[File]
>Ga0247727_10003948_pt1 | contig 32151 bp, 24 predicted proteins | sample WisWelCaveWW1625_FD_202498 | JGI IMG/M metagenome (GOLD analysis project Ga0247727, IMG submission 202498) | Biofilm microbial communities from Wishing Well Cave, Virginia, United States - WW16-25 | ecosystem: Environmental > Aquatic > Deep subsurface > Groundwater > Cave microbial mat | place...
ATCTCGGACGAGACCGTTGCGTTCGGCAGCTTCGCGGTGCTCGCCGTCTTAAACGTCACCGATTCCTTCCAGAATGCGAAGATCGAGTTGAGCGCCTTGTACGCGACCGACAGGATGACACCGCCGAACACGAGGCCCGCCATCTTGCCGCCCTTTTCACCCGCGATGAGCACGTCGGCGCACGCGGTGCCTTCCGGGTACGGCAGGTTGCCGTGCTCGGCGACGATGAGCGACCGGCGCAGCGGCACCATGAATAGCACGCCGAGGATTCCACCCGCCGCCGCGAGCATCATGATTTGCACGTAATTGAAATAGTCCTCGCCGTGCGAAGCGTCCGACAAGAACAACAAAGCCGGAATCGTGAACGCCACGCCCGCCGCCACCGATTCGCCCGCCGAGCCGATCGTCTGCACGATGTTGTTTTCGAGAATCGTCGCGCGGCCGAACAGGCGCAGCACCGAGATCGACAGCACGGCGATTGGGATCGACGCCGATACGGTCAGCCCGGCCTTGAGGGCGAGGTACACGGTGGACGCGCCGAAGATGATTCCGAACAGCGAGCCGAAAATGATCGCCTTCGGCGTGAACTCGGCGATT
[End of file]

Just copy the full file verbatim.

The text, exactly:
>Ga0247727_10003948_pt1 | contig 32151 bp, 24 predicted proteins | sample WisWelCaveWW1625_FD_202498 | JGI IMG/M metagenome (GOLD analysis project Ga0247727, IMG submission 202498) | Biofilm microbial communities from Wishing Well Cave, Virginia, United States - WW16-25 | ecosystem: Environmental > Aquatic > Deep subsurface > Groundwater > Cave microbial mat | place...
ATCTCGGACGAGACCGTTGCGTTCGGCAGCTTCGCGGTGCTCGCCGTCTTAAACGTCACCGATTCCTTCCAGAATGCGAAGATCGAGTTGAGCGCCTTGTACGCGACCGACAGGATGACACCGCCGAACACGAGGCCCGCCATCTTGCCGCCCTTTTCACCCGCGATGAGCACGTCGGCGCACGCGGTGCCTTCCGGGTACGGCAGGTTGCCGTGCTCGGCGACGATGAGCGACCGGCGCAGCGGCACCATGAATAGCACGCCGAGGATTCCACCCGCCGCCGCGAGCATCATGATTTGCACGTAATTGAAATAGTCCTCGCCGTGCGAAGCGTCCGACAAGAACAACAAAGCCGGAATCGTGAACGCCACGCCCGCCGCCACCGATTCGCCCGCCGAGCCGATCGTCTGCACGATGTTGTTTTCGAGAATCGTCGCGCGGCCGAACAGGCGCAGCACCGAGATCGACAGCACGGCGATTGGGATCGACGCCGATACGGTCAGCCCGGCCTTGAGGGCGAGGTACACGGTGGACGCGCCGAAGATGATTCCGAACAGCGAGCCGAAAATGATCGCCTTCGGCGTGAACTCGGCGATT